From Michael West, an Australian tax journalist:
“In Australia, Part 4a of the Tax Act deems that the principal purpose of a transaction should be commercial (rather than tax driven). In light of the proliferation of tax haven activities by Australian companies this law, Part 4a, must be the most highly disregarded and disobeyed law in the nation, perhaps only topped by traffic offences.”
It’s an interesting story, not least because it has unearthed a hard-to-get number that we haven’t, from memory, seen before:
“The IPO documents for Intertrust estimate in 2014 the “total value of the global trust and corporate services market … was estimated at approximately €5.6 billion in revenue.”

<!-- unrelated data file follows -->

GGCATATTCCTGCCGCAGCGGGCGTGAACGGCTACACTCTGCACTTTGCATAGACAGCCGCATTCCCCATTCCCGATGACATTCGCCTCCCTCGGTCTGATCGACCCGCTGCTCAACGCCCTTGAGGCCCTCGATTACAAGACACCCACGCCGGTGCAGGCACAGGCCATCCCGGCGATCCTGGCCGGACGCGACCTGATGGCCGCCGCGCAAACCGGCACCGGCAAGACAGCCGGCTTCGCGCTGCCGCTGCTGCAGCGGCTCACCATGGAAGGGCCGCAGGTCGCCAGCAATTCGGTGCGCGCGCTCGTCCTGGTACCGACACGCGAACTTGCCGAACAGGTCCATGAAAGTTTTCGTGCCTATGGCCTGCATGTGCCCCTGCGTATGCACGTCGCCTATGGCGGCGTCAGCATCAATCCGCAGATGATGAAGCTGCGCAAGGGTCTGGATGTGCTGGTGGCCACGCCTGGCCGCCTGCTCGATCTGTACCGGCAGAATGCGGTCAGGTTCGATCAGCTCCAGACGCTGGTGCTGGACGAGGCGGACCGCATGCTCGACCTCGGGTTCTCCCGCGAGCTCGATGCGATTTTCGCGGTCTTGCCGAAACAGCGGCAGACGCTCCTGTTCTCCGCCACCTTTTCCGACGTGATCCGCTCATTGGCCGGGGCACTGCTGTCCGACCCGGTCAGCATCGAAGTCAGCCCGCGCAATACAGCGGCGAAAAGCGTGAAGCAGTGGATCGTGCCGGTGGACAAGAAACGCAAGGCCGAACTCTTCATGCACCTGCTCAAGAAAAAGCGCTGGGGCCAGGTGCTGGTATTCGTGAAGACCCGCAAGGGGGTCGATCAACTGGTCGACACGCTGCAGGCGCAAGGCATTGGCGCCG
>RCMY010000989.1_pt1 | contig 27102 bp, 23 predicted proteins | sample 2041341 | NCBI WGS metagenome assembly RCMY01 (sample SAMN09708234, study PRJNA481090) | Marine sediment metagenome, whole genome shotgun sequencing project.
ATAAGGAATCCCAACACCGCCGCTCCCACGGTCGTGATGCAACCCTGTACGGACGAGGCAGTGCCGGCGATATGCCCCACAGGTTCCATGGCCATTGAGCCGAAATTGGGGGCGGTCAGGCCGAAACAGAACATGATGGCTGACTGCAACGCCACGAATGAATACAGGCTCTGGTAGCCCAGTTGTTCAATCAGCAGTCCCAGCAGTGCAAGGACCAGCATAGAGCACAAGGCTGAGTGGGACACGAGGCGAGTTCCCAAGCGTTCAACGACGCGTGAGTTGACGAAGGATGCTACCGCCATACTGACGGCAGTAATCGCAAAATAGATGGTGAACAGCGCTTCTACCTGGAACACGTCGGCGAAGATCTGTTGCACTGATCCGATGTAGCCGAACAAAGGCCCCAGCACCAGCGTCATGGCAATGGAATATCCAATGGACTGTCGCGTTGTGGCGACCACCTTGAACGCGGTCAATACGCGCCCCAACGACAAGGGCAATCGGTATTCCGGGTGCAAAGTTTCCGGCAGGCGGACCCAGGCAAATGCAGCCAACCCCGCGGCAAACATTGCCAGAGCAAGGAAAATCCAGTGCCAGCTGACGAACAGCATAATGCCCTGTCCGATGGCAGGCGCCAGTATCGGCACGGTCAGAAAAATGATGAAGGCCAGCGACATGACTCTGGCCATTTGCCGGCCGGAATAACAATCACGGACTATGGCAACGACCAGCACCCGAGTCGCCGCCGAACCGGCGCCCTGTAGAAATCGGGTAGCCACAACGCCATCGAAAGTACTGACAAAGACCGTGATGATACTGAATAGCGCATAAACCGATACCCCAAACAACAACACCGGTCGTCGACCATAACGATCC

Trust and corporate services can be legitimate but there is a large market for the sorts of (frequently nefarious) things offered by the likes of Mossack Fonseca, of Panama Papers fame. The $5.6 billion figure is vague as to what that number means, and which players it considers, but there it is, for what it’s worth. The only other statistic we’ve seen along these lines is from the Financial Times:
“Mr Fonseca described his company as a big player in a highly competitive niche industry but that his global market share was only 5 per cent.”
(Which of course raises the question of how large their revenues are.)
Now read on.